The main responsibility for emergency management rests with provincial and territorial governments. However, under the Emergency Management Act (EMA), each federal minister is responsible for identifying risks that are within or related to their area of responsibility and developing appropriate emergency management plans in respect of those risks. In AANDC's case, the Minister of Aboriginal Affairs and Northern Development has accepted responsibility for supporting on-reserve First Nation communities in the four pillars of emergency management: mitigation, preparedness, response and recovery.
The AANDC National Emergency Management Plan applies to emergencies that have the potential to threaten the health and safety of First Nation communities and individuals and that exceed the capacity of the local community to address on their own. The plan is designed to present the necessary framework for providing assistance and support to the regions, provinces and territories as applicable. This plan does not replace any event specific or regional plans.
AANDC enters into collaborative agreements with provincial governments to ensure that First Nation communities have access to comparable emergency assistance services available to other residents in their respective province. Through these agreements, AANDC provides funding to cover eligible costs related to emergency assistance in First Nation communities while the provincial or territorial government provides the service. In the Territories, AANDC collaborates with territorial emergency management organizations and other government departments to manage emergencies that have the potential to affect communities, lands, waters and the environment generally.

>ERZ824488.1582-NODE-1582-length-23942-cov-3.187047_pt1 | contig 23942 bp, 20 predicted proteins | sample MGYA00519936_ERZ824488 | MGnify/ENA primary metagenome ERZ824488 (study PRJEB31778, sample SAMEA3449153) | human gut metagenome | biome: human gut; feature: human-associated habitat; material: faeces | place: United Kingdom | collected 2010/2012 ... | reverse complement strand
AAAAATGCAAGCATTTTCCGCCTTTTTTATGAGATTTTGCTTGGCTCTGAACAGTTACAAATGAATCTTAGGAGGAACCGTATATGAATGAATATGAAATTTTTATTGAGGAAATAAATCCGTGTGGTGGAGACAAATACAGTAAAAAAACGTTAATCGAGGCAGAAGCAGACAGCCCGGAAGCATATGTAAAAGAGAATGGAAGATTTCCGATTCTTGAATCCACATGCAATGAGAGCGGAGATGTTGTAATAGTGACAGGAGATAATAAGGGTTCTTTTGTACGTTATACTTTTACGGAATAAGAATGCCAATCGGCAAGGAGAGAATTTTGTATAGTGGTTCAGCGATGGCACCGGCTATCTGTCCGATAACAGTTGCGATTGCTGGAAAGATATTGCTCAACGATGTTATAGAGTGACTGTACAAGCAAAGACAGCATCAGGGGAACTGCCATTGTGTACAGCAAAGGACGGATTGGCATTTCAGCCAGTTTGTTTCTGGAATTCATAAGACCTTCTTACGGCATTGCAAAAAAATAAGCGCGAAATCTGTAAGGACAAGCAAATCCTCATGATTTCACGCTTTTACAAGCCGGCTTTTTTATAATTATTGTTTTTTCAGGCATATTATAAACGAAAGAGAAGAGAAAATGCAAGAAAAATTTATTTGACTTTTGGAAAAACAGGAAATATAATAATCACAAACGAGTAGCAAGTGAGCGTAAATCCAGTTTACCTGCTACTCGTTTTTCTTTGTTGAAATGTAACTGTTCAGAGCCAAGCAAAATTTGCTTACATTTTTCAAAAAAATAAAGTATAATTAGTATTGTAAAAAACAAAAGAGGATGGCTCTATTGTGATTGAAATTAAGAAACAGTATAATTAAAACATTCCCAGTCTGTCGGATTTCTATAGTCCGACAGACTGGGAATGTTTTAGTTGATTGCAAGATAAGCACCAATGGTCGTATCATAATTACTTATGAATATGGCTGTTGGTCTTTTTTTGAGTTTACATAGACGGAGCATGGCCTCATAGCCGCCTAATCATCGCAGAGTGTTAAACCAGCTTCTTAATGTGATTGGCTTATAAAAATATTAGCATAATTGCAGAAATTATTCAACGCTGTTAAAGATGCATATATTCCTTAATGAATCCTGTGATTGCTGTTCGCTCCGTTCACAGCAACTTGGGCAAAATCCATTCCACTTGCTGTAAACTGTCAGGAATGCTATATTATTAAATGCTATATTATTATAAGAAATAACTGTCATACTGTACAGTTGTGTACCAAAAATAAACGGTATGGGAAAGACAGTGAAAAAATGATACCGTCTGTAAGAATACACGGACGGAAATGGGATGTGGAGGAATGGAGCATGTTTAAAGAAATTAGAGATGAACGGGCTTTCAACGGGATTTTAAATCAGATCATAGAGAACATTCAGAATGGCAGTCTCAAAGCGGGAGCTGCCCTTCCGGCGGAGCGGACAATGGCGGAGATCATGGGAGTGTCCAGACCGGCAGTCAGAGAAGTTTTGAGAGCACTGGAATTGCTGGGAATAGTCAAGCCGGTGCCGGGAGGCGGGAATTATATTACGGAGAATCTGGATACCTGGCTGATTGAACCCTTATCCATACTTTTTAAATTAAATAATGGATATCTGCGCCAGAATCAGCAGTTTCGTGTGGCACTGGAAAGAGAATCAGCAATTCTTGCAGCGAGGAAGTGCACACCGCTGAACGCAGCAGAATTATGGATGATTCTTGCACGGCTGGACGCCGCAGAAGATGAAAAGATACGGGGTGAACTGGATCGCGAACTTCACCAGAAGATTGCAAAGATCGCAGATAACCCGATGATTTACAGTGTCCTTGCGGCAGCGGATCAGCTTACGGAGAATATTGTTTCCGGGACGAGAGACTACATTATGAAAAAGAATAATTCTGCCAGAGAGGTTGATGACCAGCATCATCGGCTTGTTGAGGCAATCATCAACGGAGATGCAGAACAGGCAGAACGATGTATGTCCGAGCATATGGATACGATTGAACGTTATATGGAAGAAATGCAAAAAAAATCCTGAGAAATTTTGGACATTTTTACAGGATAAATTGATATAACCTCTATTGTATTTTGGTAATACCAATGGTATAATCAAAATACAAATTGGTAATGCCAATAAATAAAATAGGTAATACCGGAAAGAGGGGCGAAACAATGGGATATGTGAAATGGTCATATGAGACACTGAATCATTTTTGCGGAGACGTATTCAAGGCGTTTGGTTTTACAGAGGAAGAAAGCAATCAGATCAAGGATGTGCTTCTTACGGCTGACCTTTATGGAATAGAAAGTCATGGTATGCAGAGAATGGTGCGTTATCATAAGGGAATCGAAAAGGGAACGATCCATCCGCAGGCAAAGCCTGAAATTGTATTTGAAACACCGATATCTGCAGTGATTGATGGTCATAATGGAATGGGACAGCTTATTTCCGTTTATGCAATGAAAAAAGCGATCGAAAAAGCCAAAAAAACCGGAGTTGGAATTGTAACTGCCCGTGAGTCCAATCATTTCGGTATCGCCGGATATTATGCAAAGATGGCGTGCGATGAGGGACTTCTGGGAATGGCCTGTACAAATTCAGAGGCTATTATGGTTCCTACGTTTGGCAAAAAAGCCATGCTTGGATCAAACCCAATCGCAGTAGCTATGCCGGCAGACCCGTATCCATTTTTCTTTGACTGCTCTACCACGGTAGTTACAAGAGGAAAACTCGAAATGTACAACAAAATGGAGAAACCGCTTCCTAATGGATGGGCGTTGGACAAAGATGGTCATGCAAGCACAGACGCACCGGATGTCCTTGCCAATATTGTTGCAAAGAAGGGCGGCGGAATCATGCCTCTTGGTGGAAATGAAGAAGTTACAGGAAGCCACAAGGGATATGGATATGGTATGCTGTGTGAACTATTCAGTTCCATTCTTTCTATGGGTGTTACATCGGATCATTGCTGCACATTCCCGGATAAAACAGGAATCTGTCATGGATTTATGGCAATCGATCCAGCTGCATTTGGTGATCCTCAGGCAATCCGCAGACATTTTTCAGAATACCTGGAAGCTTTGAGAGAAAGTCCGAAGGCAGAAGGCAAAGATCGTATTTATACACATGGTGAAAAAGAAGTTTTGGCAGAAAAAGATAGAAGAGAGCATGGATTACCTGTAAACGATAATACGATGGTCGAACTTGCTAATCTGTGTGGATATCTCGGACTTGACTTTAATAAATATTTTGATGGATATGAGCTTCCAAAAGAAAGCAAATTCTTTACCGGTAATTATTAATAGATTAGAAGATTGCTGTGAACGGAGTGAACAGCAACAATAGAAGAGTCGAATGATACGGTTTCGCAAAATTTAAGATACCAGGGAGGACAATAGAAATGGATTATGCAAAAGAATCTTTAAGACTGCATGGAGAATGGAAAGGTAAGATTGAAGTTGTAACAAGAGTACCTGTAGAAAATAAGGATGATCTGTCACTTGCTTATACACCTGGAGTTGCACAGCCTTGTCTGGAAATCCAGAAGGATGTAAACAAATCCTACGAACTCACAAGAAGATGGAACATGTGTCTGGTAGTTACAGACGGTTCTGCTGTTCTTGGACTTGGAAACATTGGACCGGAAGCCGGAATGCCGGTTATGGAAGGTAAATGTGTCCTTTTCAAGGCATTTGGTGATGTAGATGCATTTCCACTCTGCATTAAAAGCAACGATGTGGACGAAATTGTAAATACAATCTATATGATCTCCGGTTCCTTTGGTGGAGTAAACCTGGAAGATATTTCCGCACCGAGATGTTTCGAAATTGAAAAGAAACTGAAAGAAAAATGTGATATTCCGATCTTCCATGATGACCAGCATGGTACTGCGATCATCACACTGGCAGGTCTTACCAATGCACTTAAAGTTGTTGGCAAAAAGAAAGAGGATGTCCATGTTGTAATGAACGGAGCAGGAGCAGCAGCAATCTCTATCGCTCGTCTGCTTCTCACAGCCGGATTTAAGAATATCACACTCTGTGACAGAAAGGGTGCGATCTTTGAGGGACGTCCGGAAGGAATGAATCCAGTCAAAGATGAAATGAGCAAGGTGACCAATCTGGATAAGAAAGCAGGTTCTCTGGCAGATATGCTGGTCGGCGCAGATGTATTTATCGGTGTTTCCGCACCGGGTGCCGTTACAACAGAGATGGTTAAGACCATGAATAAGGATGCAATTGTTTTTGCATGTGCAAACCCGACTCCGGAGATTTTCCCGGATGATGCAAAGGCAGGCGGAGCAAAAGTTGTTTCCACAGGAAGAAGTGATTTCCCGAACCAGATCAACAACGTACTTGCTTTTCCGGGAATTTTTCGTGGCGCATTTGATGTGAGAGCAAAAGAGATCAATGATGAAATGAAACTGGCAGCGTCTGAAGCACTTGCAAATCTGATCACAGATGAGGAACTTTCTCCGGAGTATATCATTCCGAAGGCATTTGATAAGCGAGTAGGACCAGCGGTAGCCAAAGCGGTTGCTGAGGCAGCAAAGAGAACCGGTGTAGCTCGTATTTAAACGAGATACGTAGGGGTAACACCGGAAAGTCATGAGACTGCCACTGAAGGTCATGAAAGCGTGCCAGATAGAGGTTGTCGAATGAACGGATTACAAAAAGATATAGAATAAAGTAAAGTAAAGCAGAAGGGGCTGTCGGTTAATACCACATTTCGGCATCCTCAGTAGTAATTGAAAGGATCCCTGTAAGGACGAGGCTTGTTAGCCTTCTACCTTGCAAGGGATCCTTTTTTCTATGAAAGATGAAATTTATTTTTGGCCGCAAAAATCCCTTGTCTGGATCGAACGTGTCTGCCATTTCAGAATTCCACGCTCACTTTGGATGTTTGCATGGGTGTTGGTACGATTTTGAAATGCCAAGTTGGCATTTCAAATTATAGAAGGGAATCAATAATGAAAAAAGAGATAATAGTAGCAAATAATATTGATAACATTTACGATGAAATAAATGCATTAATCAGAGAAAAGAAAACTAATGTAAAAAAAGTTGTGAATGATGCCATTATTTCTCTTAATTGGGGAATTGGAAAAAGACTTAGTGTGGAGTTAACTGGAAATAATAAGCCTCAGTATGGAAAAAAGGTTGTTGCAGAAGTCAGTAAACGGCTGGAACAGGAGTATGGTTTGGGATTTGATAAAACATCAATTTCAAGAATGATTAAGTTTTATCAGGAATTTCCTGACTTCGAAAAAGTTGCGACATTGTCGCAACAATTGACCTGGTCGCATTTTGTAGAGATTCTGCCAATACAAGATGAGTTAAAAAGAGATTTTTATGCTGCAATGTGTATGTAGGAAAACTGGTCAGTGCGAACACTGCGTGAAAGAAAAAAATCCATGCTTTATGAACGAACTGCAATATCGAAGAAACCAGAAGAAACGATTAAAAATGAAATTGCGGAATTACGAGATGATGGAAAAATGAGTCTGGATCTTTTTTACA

The most common emergencies affecting First Nation communities are floods, fires, search and rescue, or failure of community infrastructure (i.e. critical roads, bridges, etc.) due to a natural disaster or accident.
Public health issues (e.g. H1N1) are supported by Health Canada and the Public Health Agency of Canada.